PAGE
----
On Thursday, two weeks after Utah State quarterback Jordan Love declared for the 2020 NFL Draft, Washington’s Jacob Eason made his announcement official:
The Huskies passer finished the season completing 64.2 percent of his throws for 3,132 yards, with 23 touchdowns and eight interceptions. It was his only season in Washington and he arrived on campus having played in just 13 games and attempted 370 passes during his freshman season at Georgia in 2016. Prior to this season, Eason threw seven passes, all in 2017, because he was benched for Jake Fromm.
That prompted him to transfer to Washington before 2018. At 6-foot-5 and 230 pounds, he certainly looks the part, and he has the arm strength to make every throw look easy. But the biggest question for much of the fall was whether he would be NFL-ready after this season.
First things first, Eason passes the eyeball test with flying colors. He looks like a franchise quarterback, and he’ll undoubtedly draw comparisons to Carson Palmer and Matthew Stafford in the coming months. In related news, he can throw the ball out of the stadium. And while he hasn’t played a lot of football in recent years, you wouldn’t have known it to watch him against Eastern Washington in the Huskies season opener.
Yes, it’s important to remember that Eastern Washington is, well, Eastern Washington. But it’s also important to remember that Eason finished 27 of 36 for 349 yards with four touchdowns and no interceptions — things could’ve gone much, much worse. And while the Washington coaching staff loves Eason’s deep-ball accuracy, he also showed the ability to fit the ball into tight spaces on intermediate routes.
That became a recurring theme throughout 2019: Eason’s accuracy on short and intermediate passes was among the best in the country. We’ll just refer you this touchdown pass Eason made against BYU:
And Eason was the best quarterback on the field when the Huskies hosted Justin Herbert and the Oregon Ducks on Oct. 19. Both players looked the part of franchise NFL quarterbacks and they possess two of the strongest arms in college football. Eason finished 23 of 30 for 289 yards, 3 touchdowns, and no turnovers, and those numbers would’ve been even better if he hadn’t been victimized by several drops.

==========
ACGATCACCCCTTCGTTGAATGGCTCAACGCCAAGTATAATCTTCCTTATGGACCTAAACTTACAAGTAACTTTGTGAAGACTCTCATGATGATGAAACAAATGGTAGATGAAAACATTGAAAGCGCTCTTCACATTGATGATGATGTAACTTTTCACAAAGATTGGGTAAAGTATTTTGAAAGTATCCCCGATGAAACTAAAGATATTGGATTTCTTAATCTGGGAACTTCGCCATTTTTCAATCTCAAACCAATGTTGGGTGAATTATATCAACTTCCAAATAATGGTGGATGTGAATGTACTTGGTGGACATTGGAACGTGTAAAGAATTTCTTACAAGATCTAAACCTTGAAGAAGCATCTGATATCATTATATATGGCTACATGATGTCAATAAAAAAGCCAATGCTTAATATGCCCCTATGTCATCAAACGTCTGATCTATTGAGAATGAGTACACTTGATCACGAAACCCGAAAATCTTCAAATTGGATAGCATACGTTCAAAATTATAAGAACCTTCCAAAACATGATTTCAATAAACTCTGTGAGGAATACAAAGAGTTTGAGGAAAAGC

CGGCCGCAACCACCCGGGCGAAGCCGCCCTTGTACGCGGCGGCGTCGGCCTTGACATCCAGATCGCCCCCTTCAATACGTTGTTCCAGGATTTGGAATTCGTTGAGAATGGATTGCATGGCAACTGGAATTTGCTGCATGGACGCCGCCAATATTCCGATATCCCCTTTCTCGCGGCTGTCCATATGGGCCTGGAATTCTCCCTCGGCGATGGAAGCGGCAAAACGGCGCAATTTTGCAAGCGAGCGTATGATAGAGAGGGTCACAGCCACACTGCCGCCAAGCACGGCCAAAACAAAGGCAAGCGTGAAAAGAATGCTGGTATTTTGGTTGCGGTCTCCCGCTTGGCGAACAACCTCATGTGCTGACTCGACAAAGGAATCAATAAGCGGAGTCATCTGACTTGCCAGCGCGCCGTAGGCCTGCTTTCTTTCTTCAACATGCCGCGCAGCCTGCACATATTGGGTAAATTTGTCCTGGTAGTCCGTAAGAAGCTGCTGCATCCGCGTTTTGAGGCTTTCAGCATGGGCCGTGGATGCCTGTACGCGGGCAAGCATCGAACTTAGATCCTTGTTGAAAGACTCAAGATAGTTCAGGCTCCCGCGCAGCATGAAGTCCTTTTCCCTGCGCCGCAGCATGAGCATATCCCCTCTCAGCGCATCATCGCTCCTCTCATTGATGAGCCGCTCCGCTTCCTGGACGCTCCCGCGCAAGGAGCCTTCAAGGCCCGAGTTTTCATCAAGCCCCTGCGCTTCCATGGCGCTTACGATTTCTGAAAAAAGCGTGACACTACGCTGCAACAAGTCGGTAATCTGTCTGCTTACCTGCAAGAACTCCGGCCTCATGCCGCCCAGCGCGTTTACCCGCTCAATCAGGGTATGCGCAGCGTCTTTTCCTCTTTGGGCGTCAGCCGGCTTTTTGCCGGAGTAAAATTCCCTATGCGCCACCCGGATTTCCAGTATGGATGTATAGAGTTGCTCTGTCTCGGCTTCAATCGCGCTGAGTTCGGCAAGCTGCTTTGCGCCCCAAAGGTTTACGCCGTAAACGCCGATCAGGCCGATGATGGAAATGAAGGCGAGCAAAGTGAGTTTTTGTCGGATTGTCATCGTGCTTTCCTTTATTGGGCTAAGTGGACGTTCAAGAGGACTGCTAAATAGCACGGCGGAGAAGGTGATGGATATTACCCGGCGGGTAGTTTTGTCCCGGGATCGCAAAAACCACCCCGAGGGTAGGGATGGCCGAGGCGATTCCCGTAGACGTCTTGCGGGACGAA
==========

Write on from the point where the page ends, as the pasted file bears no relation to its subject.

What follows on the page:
Unlike Herbert in the matchup, Eason looked much more comfortable in the pocket, getting the ball out on time and accurately. This back-shoulder throw that set up a touchdown pass a play later to give Washington a 21-14 halftime lead:
Several weeks later against Utah, Eason got off to a fast start, picking apart one of the nation’s best defenses. He was decisive, got the ball out quickly and with pace, hitting his receiver in the hands. And more importantly, putting them in position for MAX YAC. (We don’t know if people say this already or not but we’re claiming it as our own until proven otherwise; MAX YAC = maximizes yards after catch because of well-placed throws that best allow the receiver to run once the ball is in his hands.)
The Utes’ defense regrouped at halftime, Eason was forced to get rid of the ball earlier than he wanted to, and the mistakes mounted. He had his first truly bad interceptions of the season (here’s the first):
If nothing else, this reconfirmed what we already knew: Eason is wildly talented but he also hasn’t played a lot of football in the last 24 months. He outplayed Herbert but he was thoroughly flummoxed in the final 40 minutes against Utah. It didn’t help that his receivers struggled to hold onto the ball but Eason did himself few favors with poor decisions.
He had 10 touchdowns and two interceptions through the first four games. In the 11 games since, he has 13 touchdowns and six interceptions. Over the first eight games, only once did Eason complete fewer than 60 percent of his throws and on four occasions he had a completion percentage north of 70. In his last five games he twice completed fewer than 60 percent of his passes and didn’t eclipse the 70 percent mark once.
But Eason ended his college career on a high note, helping the Huskies to a Las Vegas Bowl victory over Boise State. He finished 22 of 32 for 210 yards with a touchdown and no interceptions, and Washington cruised to a 38-7 win.
The good: Eason is one of the most accurate short and intermediate passers and he excels at throwing slants. Not only is he accurate, but he puts the ball in a position where his receiver can maximize yards after the catch. It’s something we saw from him just about every week during the 2019 campaign.
The bad: Things start to break down when Eason is pressured. We saw this against Utah, where Washington dominated the first half and imploded in the second half. We saw it three weeks later against Colorado, where the Buffs spent much of the game in the backfield, harassing Eason, and forcing him into bad decisions. Eason can also lack touch on deep throws even though his arm strength rivals Herbert’s. And unlike Love, who can drop a 50-yard bomb into a bucket, Eason struggles with touch on these types of passes, either allowing the underneath defender to make a play on the ball or overthrowing everyone on the field.
Over the final month of the regular season, we thought it might be in Eason’s best interest to return to school. Clearly he feels differently, and there will be no shortage of suitors should his predraft workouts impress NFL evaluators desperately looking for quarterbacks.